Proven Strategies To Reduce Manufacturing Costs

The COVID-19 pandemic has presented industrial manufacturers everywhere with a host of operational and financial challenges. The most common response is to reduce costs, which is part of any good business continuity strategy. 

Cutting costs doesn’t have to mean laying off employees, scaling back on operating hours, or passing up on new technology. Those types of cost-cutting typically hurt morale, put innovation on a back burner, and allow competitors to get ahead.

As an alternative to the aforementioned cost-cutting strategies, We’ve outlined six proven strategies that reduce manufacturing costs without harming your workforce or the quality of your product below. Many of these strategies are smaller cost-lowering measures that add up to make a big difference in your bottom line.

1. Cut Your Material Costs

When your company has a reputation for product or service excellence, the last thing you want to do is jeopardize it by investing in cheaper materials. Fortunately, you can cut material costs without resorting to lower-quality alternatives. For example:

  • Invite quotes from as many suppliers as possible for new materials.

  • Review all of your product designs to see if you can simplify them.

  • Use leftover metal and other materials whenever possible.

  • Monitor the market for any reduction in material prices.

  • If you have the cash on hand, offer cash payments in return for a cash discount. 

  • Suppliers are often willing to give discounts to customers that have contributed significantly to their turnover. It doesn’t hurt to ask for a turnover discount. 

  • Analyze whether international sourcing makes sense or not. There are additional costs associated with international sourcing, but sometimes sourcing from international suppliers still comes out cheaper even with added costs. 

  • Negotiate long-term supply agreements that include lower material prices.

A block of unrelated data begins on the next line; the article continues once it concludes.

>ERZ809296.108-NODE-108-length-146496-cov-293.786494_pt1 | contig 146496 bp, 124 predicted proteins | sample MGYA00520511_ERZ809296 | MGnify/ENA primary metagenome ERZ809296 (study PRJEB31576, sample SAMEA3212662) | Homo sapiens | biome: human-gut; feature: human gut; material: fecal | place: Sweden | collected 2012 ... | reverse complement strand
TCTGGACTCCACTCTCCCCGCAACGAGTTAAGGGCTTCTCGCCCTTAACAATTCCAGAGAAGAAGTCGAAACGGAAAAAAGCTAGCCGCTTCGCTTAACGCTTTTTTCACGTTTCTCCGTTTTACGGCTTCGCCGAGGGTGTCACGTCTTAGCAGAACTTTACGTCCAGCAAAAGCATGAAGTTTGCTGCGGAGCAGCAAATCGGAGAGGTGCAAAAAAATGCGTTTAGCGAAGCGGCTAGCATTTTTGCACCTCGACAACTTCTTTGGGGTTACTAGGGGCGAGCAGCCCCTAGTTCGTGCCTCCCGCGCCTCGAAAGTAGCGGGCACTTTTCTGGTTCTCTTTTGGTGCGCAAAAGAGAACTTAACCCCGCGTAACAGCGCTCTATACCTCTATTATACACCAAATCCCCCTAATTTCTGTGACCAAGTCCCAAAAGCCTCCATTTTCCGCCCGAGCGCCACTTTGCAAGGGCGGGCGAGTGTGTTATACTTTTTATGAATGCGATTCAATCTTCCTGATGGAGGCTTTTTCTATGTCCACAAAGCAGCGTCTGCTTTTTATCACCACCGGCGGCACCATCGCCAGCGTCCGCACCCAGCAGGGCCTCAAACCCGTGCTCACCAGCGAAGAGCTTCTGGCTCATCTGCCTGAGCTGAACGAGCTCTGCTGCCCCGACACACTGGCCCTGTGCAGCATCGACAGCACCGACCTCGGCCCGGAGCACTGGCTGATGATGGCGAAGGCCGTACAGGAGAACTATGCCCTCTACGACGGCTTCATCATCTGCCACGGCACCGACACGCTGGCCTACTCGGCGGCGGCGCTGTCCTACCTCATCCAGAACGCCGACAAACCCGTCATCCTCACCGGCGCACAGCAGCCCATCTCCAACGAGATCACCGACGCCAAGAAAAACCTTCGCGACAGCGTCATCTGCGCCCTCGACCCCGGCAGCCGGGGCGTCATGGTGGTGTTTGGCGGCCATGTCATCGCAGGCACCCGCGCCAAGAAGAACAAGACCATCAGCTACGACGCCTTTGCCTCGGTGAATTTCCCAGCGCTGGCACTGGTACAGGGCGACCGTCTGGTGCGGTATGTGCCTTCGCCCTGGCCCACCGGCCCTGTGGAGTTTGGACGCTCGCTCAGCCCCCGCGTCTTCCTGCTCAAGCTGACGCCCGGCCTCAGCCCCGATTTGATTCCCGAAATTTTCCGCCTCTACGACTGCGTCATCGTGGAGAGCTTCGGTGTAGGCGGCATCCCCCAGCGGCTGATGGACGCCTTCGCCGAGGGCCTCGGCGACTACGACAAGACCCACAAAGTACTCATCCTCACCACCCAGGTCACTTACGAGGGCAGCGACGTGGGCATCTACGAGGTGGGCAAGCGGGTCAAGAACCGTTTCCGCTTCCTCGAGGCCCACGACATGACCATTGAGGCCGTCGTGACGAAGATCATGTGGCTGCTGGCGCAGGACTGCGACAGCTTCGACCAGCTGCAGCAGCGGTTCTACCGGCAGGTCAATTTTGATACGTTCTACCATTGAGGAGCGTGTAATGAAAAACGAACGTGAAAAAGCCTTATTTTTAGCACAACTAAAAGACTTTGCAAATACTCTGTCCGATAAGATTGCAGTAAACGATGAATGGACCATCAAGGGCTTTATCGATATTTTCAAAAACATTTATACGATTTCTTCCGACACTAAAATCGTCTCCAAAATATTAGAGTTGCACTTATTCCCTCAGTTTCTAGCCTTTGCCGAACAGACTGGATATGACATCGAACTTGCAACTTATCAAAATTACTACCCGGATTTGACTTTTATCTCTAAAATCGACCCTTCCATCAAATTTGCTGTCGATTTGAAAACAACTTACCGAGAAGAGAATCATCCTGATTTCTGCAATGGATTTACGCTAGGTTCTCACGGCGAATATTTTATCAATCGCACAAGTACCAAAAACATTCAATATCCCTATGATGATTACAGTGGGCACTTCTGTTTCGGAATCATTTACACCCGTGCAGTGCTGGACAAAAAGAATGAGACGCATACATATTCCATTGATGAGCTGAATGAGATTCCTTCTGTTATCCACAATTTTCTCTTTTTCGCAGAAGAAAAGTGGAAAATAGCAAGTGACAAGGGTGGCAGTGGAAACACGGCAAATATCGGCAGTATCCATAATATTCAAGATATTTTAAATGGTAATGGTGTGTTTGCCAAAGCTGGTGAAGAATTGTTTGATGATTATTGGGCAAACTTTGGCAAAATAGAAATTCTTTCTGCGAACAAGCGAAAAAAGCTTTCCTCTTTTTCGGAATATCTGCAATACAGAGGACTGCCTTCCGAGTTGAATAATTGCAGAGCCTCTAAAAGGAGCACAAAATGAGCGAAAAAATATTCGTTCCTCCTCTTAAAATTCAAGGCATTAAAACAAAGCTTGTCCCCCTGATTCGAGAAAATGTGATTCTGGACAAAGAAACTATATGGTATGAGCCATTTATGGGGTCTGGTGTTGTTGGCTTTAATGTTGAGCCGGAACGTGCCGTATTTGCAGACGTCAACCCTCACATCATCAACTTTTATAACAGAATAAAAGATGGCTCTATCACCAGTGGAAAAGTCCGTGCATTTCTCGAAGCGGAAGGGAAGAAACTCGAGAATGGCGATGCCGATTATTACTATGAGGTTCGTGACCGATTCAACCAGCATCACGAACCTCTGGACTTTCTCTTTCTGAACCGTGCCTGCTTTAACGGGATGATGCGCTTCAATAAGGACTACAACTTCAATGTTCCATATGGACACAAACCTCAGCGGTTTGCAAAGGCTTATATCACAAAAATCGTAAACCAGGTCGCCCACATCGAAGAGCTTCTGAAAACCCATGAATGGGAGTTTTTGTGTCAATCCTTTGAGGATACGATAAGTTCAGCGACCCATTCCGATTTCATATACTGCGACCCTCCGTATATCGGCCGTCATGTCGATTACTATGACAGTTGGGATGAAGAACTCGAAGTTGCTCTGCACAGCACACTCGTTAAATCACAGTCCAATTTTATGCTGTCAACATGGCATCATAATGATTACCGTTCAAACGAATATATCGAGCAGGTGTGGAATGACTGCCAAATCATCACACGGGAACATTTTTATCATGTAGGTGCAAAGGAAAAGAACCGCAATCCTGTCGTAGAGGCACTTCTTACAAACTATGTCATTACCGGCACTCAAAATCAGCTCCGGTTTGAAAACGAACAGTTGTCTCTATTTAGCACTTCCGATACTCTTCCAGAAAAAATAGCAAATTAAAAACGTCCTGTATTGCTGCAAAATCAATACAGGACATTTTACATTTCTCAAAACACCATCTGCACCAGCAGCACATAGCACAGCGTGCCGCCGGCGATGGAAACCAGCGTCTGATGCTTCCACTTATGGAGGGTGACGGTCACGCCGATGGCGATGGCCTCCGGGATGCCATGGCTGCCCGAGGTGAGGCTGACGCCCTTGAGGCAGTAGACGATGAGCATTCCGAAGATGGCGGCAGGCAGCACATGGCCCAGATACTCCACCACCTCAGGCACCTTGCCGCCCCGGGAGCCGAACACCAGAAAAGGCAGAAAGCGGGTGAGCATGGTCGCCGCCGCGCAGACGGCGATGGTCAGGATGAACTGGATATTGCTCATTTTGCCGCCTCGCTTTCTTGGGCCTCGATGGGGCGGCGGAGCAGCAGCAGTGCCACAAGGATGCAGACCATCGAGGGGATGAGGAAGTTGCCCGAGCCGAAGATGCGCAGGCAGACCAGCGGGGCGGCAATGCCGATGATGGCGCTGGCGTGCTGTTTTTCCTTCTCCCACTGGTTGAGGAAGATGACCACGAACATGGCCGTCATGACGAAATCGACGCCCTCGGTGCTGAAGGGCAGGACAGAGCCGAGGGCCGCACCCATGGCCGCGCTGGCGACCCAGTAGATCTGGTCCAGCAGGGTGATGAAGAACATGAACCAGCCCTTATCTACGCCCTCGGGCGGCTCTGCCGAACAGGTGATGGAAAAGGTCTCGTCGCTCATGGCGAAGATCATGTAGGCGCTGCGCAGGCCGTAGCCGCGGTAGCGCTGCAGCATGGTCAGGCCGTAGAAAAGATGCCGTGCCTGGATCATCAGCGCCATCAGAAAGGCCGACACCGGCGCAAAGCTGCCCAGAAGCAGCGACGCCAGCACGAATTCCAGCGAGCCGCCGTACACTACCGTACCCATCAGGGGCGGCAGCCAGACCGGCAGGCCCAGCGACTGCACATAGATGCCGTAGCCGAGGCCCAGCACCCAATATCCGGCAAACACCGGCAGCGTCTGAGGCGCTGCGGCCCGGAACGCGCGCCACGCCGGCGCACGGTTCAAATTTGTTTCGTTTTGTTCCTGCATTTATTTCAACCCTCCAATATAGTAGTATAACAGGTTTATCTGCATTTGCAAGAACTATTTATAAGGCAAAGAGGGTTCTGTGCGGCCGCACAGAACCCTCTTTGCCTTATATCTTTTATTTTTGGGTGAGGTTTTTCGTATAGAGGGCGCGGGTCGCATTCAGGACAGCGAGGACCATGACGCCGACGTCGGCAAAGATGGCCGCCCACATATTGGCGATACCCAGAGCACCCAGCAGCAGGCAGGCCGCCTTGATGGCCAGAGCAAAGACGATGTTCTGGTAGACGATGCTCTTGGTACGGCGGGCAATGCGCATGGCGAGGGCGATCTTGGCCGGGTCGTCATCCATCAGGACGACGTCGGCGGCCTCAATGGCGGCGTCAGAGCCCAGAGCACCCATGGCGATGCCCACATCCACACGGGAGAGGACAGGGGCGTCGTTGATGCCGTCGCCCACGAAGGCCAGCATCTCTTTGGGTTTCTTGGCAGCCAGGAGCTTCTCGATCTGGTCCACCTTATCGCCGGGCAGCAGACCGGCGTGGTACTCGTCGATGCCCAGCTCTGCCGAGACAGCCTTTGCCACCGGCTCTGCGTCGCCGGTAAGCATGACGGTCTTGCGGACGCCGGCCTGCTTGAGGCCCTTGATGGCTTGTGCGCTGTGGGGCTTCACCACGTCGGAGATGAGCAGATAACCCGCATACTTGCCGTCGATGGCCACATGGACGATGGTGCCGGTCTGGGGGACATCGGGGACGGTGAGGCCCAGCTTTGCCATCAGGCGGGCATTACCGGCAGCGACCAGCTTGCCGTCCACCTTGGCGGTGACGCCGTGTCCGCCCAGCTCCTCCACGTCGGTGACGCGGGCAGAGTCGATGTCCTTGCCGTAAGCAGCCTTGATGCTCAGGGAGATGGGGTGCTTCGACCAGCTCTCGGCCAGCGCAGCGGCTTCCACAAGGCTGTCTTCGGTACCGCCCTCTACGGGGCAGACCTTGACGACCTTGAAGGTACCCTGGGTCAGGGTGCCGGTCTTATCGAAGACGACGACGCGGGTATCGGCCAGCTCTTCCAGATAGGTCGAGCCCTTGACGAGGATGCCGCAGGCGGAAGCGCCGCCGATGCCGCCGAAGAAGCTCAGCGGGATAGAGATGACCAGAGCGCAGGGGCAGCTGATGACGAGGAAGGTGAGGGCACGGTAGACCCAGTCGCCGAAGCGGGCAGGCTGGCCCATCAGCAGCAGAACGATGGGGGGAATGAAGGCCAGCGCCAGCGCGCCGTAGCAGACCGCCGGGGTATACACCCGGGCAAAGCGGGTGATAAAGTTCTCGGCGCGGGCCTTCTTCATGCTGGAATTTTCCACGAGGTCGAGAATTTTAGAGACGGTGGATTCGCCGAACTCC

• If you find a lower price for materials you regularly order, ask your current supplier if they will match it. If not, it may be time to look for a more competitive alternative.

2. Monitor Your Inventory

Inventory management can be tricky. Overstocking can increase your storage costs if you don’t end up moving everything. Shortages are just as difficult: they can lead to backorders and unhappy customers.

If you don’t have an inventory management system in place or you’ve been using an antiquated solution for years, you can save on manufacturing costs by investing in a new one. Once inventory tracking is automated, you’ll be able to manage procurement and purchases more efficiently and maintain stock levels that don’t leave you with too much or your customers with too little.

In addition to implementing a better inventory management system, you may also want to consider utilizing the first in first out (FIFO) stock movement system to avoid shrinkage cost. It can be helpful to also implement a regularly occurring quality inspection of stock inventory to avoid pilferage and damage. 

3. Automate Manual Processes

If you’ve never used an enterprise resource planning (ERP) solution before, you may be hesitant about making the investment now. However, implementing an automated system can help your manufacturing business reduce operational costs and save money in the long run.